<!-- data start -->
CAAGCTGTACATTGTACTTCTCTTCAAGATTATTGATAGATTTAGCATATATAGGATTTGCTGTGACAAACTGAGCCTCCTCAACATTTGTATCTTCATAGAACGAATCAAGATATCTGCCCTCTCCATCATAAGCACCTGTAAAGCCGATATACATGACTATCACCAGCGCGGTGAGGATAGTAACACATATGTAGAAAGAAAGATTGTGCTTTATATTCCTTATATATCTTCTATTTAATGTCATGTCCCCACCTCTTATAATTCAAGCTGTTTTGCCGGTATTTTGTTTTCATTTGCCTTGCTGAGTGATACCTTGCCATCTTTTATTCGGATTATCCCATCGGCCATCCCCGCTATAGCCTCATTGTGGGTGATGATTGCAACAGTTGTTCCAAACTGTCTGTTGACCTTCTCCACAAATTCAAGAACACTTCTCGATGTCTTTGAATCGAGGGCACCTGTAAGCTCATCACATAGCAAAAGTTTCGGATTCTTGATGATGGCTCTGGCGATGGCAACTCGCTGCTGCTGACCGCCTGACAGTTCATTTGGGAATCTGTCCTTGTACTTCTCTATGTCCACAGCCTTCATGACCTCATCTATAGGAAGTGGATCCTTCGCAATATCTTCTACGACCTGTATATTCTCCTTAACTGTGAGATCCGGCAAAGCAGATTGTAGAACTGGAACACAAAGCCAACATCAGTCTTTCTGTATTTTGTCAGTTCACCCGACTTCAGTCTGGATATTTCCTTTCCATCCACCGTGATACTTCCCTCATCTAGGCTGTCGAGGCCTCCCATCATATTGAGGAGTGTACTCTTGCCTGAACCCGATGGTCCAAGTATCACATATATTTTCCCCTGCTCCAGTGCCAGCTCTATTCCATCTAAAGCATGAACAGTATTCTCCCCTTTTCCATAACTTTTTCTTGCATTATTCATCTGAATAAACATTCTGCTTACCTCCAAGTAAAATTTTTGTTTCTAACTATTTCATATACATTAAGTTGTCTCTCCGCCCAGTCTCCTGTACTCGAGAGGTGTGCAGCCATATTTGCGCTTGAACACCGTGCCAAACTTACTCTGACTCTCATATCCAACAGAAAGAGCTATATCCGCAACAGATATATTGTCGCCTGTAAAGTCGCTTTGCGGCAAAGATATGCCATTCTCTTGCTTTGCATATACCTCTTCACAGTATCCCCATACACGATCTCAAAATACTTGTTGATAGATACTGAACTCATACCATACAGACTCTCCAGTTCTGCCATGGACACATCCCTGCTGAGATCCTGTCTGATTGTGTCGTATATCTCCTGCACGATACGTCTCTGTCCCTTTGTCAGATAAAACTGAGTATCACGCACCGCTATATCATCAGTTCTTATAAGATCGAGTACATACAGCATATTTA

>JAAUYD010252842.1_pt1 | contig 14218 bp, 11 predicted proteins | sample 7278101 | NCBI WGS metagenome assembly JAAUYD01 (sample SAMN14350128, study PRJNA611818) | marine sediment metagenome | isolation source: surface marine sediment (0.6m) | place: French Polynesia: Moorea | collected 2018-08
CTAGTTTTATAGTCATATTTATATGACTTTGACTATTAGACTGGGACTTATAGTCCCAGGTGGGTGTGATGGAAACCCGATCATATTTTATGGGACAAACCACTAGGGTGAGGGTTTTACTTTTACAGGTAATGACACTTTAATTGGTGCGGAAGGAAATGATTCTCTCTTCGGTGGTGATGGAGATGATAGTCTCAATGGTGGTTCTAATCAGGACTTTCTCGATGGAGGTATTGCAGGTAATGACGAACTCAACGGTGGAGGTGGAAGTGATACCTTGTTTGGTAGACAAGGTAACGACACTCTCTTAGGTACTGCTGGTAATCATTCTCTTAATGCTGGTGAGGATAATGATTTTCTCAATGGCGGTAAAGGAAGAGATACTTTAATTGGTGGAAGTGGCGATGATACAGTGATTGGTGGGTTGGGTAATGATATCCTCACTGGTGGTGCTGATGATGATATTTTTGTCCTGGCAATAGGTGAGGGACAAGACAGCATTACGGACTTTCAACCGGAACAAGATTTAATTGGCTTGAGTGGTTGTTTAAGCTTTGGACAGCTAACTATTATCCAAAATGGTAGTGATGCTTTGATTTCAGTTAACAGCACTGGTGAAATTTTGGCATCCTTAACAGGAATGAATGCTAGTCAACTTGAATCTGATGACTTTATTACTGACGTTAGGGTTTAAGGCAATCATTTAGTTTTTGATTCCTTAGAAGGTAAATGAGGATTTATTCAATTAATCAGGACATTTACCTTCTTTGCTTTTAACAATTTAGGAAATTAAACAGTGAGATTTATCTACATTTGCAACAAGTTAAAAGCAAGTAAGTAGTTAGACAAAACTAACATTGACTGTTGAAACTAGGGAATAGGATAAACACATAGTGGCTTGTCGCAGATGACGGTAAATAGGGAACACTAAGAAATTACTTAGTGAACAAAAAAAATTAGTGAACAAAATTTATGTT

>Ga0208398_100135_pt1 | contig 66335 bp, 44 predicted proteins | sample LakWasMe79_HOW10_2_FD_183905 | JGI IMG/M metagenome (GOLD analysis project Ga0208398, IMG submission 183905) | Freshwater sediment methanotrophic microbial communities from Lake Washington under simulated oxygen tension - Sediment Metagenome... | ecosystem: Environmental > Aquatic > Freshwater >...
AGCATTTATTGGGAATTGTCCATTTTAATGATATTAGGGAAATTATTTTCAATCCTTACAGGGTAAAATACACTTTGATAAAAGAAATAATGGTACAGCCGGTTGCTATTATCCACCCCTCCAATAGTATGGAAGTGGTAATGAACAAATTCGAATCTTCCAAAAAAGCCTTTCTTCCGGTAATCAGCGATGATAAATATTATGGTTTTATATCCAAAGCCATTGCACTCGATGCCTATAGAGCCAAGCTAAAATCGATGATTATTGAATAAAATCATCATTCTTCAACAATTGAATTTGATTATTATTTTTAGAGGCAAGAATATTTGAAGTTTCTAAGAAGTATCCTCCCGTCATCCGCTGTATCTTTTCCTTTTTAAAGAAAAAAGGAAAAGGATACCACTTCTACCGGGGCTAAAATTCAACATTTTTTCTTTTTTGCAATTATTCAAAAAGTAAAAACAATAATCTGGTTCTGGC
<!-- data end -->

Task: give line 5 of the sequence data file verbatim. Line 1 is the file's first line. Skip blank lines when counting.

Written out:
AGCATTTATTGGGAATTGTCCATTTTAATGATATTAGGGAAATTATTTTCAATCCTTACAGGGTAAAATACACTTTGATAAAAGAAATAATGGTACAGCCGGTTGCTATTATCCACCCCTCCAATAGTATGGAAGTGGTAATGAACAAATTCGAATCTTCCAAAAAAGCCTTTCTTCCGGTAATCAGCGATGATAAATATTATGGTTTTATATCCAAAGCCATTGCACTCGATGCCTATAGAGCCAAGCTAAAATCGATGATTATTGAATAAAATCATCATTCTTCAACAATTGAATTTGATTATTATTTTTAGAGGCAAGAATATTTGAAGTTTCTAAGAAGTATCCTCCCGTCATCCGCTGTATCTTTTCCTTTTTAAAGAAAAAAGGAAAAGGATACCACTTCTACCGGGGCTAAAATTCAACATTTTTTCTTTTTTGCAATTATTCAAAAAGTAAAAACAATAATCTGGTTCTGGC